Evocative street artist and social activist Faith47 cast a meditative spell on the conference delegates with her exquisitely sensitive work. Here she answers the audience questions submitted via SMS. Blogger Masha du Toit introduces Faith47.
You say you try do as little commercial art as possible. Every artist has to eat. How do you balance what you believe in, with the nine-to-five you have to conform to?
It’s been a process of many years – I was supporting myself with freelance design and illustration work, but each year moving more and more into my fine art. Slowly getting to the stage where I can really only do my art.
I have been focusing very strongly on my gallery work and intend to support myself fully through that. I really enjoy the creative process this involves and am not scared of working long nights in the studio so you can pretty much find me there all hours. I also get invited to many international art projects and shows that allow for travel and generally pay well.
Over the years I’ve had to sacrifice a lot in order to work independently and I’ve also done many jobs that I didn’t necessarily want to do. A nine-to-five would have been easier in many ways but from the start I knew that was not for me. So I’ve been happy to live a simpler life if it allows me to follow my passion.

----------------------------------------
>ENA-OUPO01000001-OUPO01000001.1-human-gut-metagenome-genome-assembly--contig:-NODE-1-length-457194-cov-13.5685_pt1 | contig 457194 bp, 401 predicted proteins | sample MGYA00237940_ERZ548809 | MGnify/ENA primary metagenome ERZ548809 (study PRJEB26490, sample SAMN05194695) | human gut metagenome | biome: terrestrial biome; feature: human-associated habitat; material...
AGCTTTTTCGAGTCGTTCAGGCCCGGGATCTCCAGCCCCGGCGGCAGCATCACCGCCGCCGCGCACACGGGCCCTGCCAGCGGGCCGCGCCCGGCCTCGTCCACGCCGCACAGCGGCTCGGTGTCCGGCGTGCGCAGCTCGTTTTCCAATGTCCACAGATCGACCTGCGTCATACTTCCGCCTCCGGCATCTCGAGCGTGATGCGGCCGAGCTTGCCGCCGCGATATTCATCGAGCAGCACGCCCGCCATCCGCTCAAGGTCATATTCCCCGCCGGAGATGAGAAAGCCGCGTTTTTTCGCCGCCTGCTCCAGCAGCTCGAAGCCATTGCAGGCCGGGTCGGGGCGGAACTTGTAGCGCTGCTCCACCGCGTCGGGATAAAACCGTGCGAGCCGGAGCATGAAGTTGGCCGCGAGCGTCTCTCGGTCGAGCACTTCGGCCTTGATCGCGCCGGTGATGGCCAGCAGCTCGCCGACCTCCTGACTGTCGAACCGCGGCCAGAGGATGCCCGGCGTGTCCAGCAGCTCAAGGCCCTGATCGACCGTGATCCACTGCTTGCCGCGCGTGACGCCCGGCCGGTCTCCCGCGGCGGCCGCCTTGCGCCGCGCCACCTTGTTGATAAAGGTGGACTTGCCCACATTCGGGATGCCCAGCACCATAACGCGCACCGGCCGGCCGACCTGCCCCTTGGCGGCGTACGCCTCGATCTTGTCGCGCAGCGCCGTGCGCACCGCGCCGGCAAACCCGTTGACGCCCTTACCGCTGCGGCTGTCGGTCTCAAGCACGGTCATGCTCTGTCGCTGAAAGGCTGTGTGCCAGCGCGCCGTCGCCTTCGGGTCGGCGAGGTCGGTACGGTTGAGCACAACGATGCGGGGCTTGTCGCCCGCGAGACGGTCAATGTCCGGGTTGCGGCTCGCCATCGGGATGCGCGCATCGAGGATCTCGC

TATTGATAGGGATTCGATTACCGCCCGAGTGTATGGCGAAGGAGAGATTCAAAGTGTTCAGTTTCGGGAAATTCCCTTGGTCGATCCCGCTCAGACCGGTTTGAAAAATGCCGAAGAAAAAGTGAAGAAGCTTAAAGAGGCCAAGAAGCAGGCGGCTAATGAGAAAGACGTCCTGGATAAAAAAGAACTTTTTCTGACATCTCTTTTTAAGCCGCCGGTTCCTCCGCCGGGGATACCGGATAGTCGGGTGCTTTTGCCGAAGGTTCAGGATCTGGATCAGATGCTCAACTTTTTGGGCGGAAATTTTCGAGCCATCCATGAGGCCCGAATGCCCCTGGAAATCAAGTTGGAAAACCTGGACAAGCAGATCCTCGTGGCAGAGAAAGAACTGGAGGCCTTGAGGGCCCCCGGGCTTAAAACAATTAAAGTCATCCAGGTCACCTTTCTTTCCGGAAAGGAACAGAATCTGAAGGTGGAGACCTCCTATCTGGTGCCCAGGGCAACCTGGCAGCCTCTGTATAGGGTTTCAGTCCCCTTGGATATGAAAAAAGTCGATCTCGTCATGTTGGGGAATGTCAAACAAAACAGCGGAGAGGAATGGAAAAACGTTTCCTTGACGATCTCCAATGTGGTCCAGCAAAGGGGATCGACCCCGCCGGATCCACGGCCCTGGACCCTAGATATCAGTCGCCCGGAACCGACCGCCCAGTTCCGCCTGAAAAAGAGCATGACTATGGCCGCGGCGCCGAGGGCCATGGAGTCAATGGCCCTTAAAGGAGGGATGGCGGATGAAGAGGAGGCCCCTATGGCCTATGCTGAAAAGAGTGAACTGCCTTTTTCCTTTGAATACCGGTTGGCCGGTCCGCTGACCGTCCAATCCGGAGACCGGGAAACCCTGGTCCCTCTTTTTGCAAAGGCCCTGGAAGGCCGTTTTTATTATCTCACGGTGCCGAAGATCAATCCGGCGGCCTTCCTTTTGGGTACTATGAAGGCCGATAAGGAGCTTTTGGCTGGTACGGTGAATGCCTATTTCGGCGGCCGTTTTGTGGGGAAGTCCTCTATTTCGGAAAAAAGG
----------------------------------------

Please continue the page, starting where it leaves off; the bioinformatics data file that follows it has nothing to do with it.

It’s been a harder road to take but I’d say that I’m pretty much at the stage where I can dictate the work and projects I want to do.
Are you welcomed into these spaces by the locals there?
You have to read each space individually and speak to people about what you want to do. It’s about the interaction with the people in the area; as it is their space you need to be sensitive to that and respectful.
But generally people are really positive. Art is something that can open people up. Of course you do get some hate, but that usually would come from someone driving by in their 4x4 – not the people where you are painting. They are mostly interested and happy to see something creative going on in their community. Read about her trip to the Transkei with Word of Art.
Have you ever encountered violence during painting?
Yes. I’ve witnessed some bad violence. But have I also had angels watching over me somehow.
How do you do such high walls quickly without being stopped?
There is no reason to stop me as I organise everything in detail with the owners of the walls.
Faith47 can “vandalise” my boundary wall any day!
Thank you kindly... Where do you live?
How would you feel if I walked into your house and spray painted my name on your TV?
A bit sad... But I don’t watch much TV anyway.